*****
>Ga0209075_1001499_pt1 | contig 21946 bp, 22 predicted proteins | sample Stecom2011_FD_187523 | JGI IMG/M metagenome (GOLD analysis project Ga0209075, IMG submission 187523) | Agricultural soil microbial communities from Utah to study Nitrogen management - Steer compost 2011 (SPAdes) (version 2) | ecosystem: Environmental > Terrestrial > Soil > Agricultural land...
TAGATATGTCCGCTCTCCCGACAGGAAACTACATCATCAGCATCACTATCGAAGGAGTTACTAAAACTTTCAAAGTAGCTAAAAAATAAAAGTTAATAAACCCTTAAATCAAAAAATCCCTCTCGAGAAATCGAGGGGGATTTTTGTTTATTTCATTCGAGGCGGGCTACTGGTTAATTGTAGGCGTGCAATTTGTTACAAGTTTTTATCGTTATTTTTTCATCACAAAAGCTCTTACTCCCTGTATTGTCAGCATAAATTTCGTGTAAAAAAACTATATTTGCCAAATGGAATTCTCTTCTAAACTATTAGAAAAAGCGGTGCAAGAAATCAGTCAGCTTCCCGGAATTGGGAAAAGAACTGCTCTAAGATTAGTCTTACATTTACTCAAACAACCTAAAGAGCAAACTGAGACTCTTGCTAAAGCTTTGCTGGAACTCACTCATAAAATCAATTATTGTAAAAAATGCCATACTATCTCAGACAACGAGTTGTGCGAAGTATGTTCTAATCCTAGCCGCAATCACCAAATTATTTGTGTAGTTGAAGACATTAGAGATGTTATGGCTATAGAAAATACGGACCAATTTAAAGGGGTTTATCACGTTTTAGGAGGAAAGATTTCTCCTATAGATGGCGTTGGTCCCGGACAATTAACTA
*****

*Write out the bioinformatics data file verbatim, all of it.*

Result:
>Ga0209075_1001499_pt1 | contig 21946 bp, 22 predicted proteins | sample Stecom2011_FD_187523 | JGI IMG/M metagenome (GOLD analysis project Ga0209075, IMG submission 187523) | Agricultural soil microbial communities from Utah to study Nitrogen management - Steer compost 2011 (SPAdes) (version 2) | ecosystem: Environmental > Terrestrial > Soil > Agricultural land...
TAGATATGTCCGCTCTCCCGACAGGAAACTACATCATCAGCATCACTATCGAAGGAGTTACTAAAACTTTCAAAGTAGCTAAAAAATAAAAGTTAATAAACCCTTAAATCAAAAAATCCCTCTCGAGAAATCGAGGGGGATTTTTGTTTATTTCATTCGAGGCGGGCTACTGGTTAATTGTAGGCGTGCAATTTGTTACAAGTTTTTATCGTTATTTTTTCATCACAAAAGCTCTTACTCCCTGTATTGTCAGCATAAATTTCGTGTAAAAAAACTATATTTGCCAAATGGAATTCTCTTCTAAACTATTAGAAAAAGCGGTGCAAGAAATCAGTCAGCTTCCCGGAATTGGGAAAAGAACTGCTCTAAGATTAGTCTTACATTTACTCAAACAACCTAAAGAGCAAACTGAGACTCTTGCTAAAGCTTTGCTGGAACTCACTCATAAAATCAATTATTGTAAAAAATGCCATACTATCTCAGACAACGAGTTGTGCGAAGTATGTTCTAATCCTAGCCGCAATCACCAAATTATTTGTGTAGTTGAAGACATTAGAGATGTTATGGCTATAGAAAATACGGACCAATTTAAAGGGGTTTATCACGTTTTAGGAGGAAAGATTTCTCCTATAGATGGCGTTGGTCCCGGACAATTAACTA